Content Liberation Army Lives! Well, maybe not in North America…

Mar 30

Happy Document Freedom Day to all of my content management geek friends out there!

And a big thank you to my friends and editors over at OpenSource.com for their recognition of what needs to become an annual day of awareness.

One of my persistent screaming nightmares that keeps me in this industry is my ongoing concern for the preservation of our social, institutional and commercial heritage as citizens, humans and participants in an increasingly digital knowledge economy. Last year I wrote a piece for OpenSource.com that continues to resonate with people. In “From Information Overload to Dark Ages 2.0” I wanted to wave the red flag to my colleagues and experts in the enterprise content management world and hope that more serious attention is paid to the importance of open standards as an essential component of a long term digital preservation strategy for our cultural and business artifacts.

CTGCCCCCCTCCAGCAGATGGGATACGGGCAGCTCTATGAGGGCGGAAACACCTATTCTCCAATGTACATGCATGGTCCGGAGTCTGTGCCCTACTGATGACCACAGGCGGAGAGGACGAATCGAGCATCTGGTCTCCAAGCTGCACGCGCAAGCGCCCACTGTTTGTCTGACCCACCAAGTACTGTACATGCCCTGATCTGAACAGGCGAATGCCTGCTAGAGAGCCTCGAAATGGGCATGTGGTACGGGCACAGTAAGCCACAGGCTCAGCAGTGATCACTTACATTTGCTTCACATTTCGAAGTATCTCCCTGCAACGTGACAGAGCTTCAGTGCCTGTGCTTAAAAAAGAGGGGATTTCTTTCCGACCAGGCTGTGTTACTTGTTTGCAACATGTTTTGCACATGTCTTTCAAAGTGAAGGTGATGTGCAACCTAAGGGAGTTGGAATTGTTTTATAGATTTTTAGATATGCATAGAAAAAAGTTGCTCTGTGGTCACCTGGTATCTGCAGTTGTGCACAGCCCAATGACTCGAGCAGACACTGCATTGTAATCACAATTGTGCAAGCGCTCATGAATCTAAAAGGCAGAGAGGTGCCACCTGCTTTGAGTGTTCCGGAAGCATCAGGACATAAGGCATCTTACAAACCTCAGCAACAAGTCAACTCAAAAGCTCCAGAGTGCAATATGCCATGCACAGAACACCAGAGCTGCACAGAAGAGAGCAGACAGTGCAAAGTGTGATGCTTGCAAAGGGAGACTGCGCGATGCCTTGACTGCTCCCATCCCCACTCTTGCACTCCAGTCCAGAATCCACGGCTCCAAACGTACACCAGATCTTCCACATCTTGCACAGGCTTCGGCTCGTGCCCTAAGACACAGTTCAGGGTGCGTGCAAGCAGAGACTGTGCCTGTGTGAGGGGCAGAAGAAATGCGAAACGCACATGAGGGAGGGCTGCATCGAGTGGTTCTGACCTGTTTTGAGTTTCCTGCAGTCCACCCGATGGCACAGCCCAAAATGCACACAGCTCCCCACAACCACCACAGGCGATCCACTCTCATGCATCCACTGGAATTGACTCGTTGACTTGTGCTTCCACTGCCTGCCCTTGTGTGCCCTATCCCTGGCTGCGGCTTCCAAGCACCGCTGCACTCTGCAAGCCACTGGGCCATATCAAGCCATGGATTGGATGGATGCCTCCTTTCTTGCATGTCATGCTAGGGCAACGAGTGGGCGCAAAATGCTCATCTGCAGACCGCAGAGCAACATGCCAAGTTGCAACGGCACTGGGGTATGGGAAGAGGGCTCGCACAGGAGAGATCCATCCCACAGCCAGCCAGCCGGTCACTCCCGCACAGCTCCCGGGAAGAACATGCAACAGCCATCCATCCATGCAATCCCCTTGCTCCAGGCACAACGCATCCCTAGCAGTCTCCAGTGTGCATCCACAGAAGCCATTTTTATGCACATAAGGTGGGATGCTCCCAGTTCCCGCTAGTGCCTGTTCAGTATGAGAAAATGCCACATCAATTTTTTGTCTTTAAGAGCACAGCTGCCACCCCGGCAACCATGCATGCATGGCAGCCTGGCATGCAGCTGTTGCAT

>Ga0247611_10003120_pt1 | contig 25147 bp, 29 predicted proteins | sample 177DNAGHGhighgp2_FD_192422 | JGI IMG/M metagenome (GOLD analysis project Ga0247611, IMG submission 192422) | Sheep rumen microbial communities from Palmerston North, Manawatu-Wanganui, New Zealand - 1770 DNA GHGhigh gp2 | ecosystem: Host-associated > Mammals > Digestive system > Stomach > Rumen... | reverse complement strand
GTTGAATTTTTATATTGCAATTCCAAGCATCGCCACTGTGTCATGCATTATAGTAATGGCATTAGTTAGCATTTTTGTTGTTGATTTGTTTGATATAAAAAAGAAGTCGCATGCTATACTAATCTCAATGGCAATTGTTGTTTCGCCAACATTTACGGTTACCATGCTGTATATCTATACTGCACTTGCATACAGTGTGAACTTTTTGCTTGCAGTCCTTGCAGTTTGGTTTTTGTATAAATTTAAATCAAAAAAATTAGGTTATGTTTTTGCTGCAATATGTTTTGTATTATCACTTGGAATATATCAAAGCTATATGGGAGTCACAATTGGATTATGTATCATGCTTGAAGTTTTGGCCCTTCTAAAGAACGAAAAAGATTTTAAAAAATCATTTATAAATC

Document Freedom Day is “… a global day for document liberation. March 30th will be a day of grassroots effort to educate the public about the importance of Free Document Formats and Open Standards in general.”

To my profound disappointment there are no listed activities in Canada and the US. Where are my good friends at AIIM and ARMA on this? Or the #opengovernment and #opendata community? Content is the essence of our enterprise knowledge systems in both public and private sector. Documents are the lifeblood of our commercial transactions and business activities. Images, photos, video and audio recordings form the social objects around which we’re building numerous online social networks.

And what if one day it goes poof? The vendors change the rules, render their proprietary formats unreadable, extract ransom-like tolls and licenses to able to see our friends and family once again…Are we cool with that?

I’m not.

Do something today to celebrate Document Freedom Day. When you work hard to create digital content, make sure the next generation has the rights AND the ability to read it. Don’t leave it to the hardware and software vendors to dictate access. Take control of your own content management roadmap. And let’s plan something cool for next year. We’ll make sure the Content Liberation Army lives on in 2012.